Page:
Life Foundation | Lessons & Workshops | Life What do your students know about life insurance and how it works? Print and distribute the unit quiz, or have students go to www.scholastic.com/nextgeneration/students to take the interactive version of the quiz and print their answers. Students evaluate the financial standing and future obligations of a couple with two children and determine if their life insurance policy will enable them to meet their future financial needs and goals. Student Activity: Better Safe (PDF) To help them understand the purpose of life insurance, students will brainstorm portraits of fictional characters and then examine their financial obligations to assess how these responsibilities would be met if the character passed away. Student Activity: Who Needs Life Insurance? The Educator’s Guide, which includes tips for implementing the featured lessons and background information on life insurance, can be downloaded by clicking below.
Institute For Financial Literacy ®National Standards Second Edition Released: October 2007 The National Standards for Adult Financial Literacy Education identify the personal finance knowledge and skills an adult should possess. The Institute for Financial Literacy® contends that all adults who receive financial literacy education should have, at a minimum, the knowledge and ability to competently perform the basic tasks of managing their personal finances. Financial literacy is a lifelong process requiring both academic and practical components. No single textbook or educational program can result in a financially literate adult. Financial literacy textbooks and education programs must be clear and concise, and they may be components of a comprehensive financial literacy curriculum. The Institute for Financial Literacy strongly recommends that adult financial literacy education programs be designed to appeal to multiple adult learning styles and modalities, and utilize any educational resources found to be effective. Top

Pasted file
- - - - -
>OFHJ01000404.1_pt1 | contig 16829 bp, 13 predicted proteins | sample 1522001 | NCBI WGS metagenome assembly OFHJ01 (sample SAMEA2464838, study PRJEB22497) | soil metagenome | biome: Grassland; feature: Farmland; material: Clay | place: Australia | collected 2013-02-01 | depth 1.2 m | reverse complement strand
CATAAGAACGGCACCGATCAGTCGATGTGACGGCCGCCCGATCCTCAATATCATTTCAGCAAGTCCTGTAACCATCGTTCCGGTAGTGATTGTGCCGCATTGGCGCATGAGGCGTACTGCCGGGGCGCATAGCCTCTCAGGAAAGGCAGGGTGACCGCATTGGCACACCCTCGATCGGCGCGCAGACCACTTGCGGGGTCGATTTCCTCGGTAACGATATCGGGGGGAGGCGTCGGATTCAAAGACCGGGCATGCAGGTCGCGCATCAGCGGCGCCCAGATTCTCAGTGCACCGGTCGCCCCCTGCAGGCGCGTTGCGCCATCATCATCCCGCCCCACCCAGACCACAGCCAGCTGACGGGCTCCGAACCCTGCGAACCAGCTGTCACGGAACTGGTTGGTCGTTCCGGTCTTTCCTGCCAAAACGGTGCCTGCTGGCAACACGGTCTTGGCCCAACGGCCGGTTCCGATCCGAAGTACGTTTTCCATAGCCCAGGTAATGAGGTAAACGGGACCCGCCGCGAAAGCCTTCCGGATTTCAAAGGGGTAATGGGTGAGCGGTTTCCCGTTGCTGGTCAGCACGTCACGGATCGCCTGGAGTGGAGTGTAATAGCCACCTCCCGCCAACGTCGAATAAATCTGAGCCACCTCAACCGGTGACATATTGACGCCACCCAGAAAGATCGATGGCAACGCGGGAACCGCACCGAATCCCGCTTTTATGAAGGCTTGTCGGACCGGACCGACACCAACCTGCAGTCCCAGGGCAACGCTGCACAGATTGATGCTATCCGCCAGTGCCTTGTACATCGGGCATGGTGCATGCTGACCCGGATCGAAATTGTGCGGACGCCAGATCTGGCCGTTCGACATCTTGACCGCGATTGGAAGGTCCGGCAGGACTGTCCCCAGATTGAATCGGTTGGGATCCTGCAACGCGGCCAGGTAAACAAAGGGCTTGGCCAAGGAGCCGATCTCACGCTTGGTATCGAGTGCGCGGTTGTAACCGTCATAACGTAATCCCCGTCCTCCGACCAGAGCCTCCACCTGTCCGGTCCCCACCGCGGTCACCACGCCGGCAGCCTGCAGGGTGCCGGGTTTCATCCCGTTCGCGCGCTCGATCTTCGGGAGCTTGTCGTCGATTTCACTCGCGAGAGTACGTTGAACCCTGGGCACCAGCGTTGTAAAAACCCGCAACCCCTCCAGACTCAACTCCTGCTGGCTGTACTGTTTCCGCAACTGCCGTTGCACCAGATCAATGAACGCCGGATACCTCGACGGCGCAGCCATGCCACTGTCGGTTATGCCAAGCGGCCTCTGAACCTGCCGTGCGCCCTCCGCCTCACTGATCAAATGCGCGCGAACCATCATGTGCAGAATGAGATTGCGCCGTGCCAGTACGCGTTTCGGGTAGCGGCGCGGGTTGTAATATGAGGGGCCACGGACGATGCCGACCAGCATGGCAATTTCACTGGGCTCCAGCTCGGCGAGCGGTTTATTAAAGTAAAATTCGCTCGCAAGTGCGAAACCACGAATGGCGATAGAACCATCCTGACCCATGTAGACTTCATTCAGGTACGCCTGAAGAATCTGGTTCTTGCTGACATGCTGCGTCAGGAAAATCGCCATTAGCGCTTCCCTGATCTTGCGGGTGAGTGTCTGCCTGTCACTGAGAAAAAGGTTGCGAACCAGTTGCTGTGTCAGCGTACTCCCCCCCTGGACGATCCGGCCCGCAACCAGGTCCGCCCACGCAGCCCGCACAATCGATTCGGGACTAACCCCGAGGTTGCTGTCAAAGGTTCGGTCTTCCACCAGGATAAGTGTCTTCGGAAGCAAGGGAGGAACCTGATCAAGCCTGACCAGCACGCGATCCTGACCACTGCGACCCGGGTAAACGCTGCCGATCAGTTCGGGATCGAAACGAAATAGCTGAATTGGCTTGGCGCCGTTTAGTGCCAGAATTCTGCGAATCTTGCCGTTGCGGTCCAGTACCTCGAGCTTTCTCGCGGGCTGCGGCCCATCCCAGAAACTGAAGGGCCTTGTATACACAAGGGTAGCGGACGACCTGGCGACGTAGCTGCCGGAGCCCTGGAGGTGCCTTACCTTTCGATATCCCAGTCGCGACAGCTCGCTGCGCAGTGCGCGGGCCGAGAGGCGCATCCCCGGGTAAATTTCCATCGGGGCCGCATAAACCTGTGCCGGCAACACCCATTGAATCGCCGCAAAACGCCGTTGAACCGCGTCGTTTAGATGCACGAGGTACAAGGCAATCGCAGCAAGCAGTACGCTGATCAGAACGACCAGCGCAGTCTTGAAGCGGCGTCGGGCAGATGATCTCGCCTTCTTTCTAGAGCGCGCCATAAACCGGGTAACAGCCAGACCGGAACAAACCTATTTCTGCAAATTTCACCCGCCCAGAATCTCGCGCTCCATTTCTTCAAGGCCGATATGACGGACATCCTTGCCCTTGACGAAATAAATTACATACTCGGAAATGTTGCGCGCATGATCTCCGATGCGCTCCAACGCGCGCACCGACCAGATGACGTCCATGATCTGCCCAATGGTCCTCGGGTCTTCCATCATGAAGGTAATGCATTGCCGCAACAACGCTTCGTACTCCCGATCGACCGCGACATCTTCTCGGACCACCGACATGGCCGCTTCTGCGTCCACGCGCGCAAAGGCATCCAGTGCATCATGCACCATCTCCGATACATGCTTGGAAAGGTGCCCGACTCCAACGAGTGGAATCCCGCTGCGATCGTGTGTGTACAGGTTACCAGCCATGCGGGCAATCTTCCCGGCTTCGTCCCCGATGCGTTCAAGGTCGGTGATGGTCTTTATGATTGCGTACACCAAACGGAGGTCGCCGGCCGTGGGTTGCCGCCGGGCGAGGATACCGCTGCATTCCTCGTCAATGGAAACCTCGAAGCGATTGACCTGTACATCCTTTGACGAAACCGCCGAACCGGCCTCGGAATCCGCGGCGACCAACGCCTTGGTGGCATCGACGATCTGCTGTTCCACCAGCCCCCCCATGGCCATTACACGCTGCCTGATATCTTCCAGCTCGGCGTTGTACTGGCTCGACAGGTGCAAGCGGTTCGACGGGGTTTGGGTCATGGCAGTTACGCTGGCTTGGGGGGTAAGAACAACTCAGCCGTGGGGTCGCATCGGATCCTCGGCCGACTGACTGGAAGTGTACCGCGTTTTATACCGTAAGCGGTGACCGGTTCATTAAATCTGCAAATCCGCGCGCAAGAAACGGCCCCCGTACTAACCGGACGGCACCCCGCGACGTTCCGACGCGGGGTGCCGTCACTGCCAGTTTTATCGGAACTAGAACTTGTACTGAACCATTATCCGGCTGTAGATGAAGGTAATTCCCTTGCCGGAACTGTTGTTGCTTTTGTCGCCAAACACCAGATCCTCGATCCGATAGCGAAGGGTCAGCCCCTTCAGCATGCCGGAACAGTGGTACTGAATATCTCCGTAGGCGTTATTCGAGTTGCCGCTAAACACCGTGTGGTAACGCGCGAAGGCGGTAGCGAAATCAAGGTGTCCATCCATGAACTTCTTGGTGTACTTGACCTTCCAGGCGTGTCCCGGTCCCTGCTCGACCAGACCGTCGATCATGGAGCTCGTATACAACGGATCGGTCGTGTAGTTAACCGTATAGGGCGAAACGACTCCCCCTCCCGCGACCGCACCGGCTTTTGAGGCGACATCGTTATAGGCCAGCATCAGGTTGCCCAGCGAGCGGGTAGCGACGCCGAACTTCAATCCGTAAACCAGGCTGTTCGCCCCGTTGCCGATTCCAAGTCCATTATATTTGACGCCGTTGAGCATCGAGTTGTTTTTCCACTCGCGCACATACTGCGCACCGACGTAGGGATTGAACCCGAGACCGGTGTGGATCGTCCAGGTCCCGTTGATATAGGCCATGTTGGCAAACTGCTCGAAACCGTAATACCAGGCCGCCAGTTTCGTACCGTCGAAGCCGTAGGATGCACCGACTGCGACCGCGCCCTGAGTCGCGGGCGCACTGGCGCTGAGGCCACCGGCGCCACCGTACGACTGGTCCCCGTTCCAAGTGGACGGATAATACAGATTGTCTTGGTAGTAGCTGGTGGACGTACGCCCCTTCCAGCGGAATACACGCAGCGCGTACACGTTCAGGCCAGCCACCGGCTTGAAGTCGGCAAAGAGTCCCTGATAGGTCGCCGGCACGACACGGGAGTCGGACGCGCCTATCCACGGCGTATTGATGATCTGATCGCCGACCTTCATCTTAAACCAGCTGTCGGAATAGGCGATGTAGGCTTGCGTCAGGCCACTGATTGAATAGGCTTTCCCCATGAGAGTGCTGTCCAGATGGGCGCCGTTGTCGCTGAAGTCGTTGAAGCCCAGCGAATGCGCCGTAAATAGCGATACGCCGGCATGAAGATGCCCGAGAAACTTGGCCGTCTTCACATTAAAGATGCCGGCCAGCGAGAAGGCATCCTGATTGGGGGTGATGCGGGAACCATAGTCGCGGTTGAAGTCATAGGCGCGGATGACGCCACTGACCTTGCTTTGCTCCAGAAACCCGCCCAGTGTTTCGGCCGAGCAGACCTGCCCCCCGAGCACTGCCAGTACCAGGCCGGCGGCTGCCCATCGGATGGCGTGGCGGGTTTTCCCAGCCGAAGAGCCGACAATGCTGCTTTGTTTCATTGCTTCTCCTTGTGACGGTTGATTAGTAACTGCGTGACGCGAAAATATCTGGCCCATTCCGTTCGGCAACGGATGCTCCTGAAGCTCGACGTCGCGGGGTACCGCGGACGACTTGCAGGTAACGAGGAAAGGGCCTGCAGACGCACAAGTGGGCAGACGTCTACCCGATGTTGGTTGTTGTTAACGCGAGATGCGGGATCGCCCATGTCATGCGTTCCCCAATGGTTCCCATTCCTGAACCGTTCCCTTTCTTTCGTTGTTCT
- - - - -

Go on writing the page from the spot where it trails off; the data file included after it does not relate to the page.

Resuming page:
Teens Guide To Money Money Smart - A Financial Education Program Money Smart is a comprehensive financial education curriculum designed to help low- and moderate-income individuals outside the financial mainstream enhance their financial skills and create positive banking relationships. Money Smart has reached over 2.75 million consumers since 2001. Research shows that the curriculum can positively influence how consumers manage their finances, and these changes are sustainable in the months after the training. Financial education fosters financial stability for individuals, families, and entire communities. The Money Smart curriculum for consumers is available free of charge in four versions: FDIC, in collaboration with CFPB, offers a stand-alone instructor-led module targeting the needs of older adults (age 62 and older). Also, the FDIC in collaboration with SBA, offers an instructor-led curriculum focusing on the needs of new or existing entrepreneurs.
foundationsu.com The Million Dollar Mystery Athletes blow money the same way the rest of America blows money. There's no difference! So before you start judging athletes for burning through millions, take a look at your finances. How many stupid decisions are you making with money? Newlyweds: What Do We Need to Know About Money? If you're getting ready to tie the knot, you definitely need to talk about money with your honey! How to Negotiate for a Bargain If you've never tried to wheel and deal before, the very thought of it can be intimidating. Emergency Fund: Kick Murphy Out! A good, old-fashioned Grandma's rainy-day fund will keep you from going into debt when life hits you.